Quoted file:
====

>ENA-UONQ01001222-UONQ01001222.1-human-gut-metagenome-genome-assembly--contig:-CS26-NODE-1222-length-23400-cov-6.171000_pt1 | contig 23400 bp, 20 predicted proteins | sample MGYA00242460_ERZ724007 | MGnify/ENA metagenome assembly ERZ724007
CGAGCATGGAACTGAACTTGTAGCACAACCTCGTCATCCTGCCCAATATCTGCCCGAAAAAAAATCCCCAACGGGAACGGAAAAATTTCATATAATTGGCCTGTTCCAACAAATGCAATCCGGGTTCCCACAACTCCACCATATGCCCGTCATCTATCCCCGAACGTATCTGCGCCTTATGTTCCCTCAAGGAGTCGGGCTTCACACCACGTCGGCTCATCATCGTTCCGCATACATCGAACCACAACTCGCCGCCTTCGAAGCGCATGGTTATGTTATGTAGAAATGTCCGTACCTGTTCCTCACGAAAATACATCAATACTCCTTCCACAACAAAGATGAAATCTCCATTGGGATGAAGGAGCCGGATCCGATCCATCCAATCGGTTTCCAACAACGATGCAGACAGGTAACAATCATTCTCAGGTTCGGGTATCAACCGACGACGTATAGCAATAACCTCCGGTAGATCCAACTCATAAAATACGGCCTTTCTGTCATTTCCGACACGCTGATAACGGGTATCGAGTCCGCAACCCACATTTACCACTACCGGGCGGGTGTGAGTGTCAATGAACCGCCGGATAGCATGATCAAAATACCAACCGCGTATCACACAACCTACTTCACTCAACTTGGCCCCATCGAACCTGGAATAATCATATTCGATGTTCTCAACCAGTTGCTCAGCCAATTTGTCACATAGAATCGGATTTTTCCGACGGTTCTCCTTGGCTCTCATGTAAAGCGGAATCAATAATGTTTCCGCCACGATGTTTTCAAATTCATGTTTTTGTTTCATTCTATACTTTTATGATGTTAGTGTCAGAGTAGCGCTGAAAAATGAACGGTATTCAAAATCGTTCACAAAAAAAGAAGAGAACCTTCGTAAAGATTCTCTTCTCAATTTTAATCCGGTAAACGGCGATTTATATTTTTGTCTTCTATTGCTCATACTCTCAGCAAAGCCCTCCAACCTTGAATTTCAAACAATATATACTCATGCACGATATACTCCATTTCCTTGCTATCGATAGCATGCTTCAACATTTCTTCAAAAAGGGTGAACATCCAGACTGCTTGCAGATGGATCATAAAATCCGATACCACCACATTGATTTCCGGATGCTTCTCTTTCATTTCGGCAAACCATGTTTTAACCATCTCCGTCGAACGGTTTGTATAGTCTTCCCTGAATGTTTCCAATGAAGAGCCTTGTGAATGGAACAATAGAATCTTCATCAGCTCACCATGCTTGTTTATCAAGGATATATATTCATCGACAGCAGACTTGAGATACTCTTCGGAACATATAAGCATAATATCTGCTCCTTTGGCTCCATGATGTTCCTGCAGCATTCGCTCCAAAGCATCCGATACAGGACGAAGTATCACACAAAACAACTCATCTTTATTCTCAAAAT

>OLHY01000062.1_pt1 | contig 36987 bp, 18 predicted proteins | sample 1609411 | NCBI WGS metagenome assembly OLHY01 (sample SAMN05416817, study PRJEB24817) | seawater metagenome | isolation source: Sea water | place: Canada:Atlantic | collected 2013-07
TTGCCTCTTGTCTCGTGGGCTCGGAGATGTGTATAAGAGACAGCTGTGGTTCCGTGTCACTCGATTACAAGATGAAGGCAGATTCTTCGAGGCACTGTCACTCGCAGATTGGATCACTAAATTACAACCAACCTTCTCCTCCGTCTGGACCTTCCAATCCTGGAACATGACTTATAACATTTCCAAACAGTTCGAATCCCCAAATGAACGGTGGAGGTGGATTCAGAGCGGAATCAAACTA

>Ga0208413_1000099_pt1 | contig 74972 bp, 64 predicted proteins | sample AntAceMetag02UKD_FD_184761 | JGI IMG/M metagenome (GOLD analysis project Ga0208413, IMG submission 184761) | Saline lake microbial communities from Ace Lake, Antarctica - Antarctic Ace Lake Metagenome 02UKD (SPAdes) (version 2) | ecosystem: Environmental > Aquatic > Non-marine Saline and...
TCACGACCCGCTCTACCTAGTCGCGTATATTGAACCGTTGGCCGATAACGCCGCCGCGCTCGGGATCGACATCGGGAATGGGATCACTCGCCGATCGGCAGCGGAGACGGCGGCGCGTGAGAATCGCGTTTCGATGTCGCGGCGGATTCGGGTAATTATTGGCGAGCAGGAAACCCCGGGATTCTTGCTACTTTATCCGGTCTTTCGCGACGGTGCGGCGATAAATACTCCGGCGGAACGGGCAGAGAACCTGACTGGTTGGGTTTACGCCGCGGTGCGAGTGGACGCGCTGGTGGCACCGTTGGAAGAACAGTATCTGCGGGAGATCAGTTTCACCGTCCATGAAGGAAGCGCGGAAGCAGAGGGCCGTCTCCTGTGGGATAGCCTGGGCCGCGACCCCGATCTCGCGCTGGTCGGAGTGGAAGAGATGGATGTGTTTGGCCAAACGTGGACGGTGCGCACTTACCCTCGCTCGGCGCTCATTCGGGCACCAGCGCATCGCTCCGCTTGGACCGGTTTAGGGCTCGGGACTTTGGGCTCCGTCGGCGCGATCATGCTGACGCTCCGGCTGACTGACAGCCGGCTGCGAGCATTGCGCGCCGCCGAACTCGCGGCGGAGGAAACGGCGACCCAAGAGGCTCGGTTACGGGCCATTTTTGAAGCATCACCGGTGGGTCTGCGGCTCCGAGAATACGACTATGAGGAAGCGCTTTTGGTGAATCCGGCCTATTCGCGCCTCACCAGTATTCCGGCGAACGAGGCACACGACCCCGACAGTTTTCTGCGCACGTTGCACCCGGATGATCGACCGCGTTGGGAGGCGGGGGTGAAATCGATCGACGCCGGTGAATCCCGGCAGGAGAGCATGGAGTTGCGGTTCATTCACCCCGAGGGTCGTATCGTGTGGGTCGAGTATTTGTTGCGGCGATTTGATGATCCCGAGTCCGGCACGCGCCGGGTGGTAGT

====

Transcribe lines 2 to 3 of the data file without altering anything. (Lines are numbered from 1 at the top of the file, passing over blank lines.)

CGAGCATGGAACTGAACTTGTAGCACAACCTCGTCATCCTGCCCAATATCTGCCCGAAAAAAAATCCCCAACGGGAACGGAAAAATTTCATATAATTGGCCTGTTCCAACAAATGCAATCCGGGTTCCCACAACTCCACCATATGCCCGTCATCTATCCCCGAACGTATCTGCGCCTTATGTTCCCTCAAGGAGTCGGGCTTCACACCACGTCGGCTCATCATCGTTCCGCATACATCGAACCACAACTCGCCGCCTTCGAAGCGCATGGTTATGTTATGTAGAAATGTCCGTACCTGTTCCTCACGAAAATACATCAATACTCCTTCCACAACAAAGATGAAATCTCCATTGGGATGAAGGAGCCGGATCCGATCCATCCAATCGGTTTCCAACAACGATGCAGACAGGTAACAATCATTCTCAGGTTCGGGTATCAACCGACGACGTATAGCAATAACCTCCGGTAGATCCAACTCATAAAATACGGCCTTTCTGTCATTTCCGACACGCTGATAACGGGTATCGAGTCCGCAACCCACATTTACCACTACCGGGCGGGTGTGAGTGTCAATGAACCGCCGGATAGCATGATCAAAATACCAACCGCGTATCACACAACCTACTTCACTCAACTTGGCCCCATCGAACCTGGAATAATCATATTCGATGTTCTCAACCAGTTGCTCAGCCAATTTGTCACATAGAATCGGATTTTTCCGACGGTTCTCCTTGGCTCTCATGTAAAGCGGAATCAATAATGTTTCCGCCACGATGTTTTCAAATTCATGTTTTTGTTTCATTCTATACTTTTATGATGTTAGTGTCAGAGTAGCGCTGAAAAATGAACGGTATTCAAAATCGTTCACAAAAAAAGAAGAGAACCTTCGTAAAGATTCTCTTCTCAATTTTAATCCGGTAAACGGCGATTTATATTTTTGTCTTCTATTGCTCATACTCTCAGCAAAGCCCTCCAACCTTGAATTTCAAACAATATATACTCATGCACGATATACTCCATTTCCTTGCTATCGATAGCATGCTTCAACATTTCTTCAAAAAGGGTGAACATCCAGACTGCTTGCAGATGGATCATAAAATCCGATACCACCACATTGATTTCCGGATGCTTCTCTTTCATTTCGGCAAACCATGTTTTAACCATCTCCGTCGAACGGTTTGTATAGTCTTCCCTGAATGTTTCCAATGAAGAGCCTTGTGAATGGAACAATAGAATCTTCATCAGCTCACCATGCTTGTTTATCAAGGATATATATTCATCGACAGCAGACTTGAGATACTCTTCGGAACATATAAGCATAATATCTGCTCCTTTGGCTCCATGATGTTCCTGCAGCATTCGCTCCAAAGCATCCGATACAGGACGAAGTATCACACAAAACAACTCATCTTTATTCTCAAAAT

>OLHY01000062.1_pt1 | contig 36987 bp, 18 predicted proteins | sample 1609411 | NCBI WGS metagenome assembly OLHY01 (sample SAMN05416817, study PRJEB24817) | seawater metagenome | isolation source: Sea water | place: Canada:Atlantic | collected 2013-07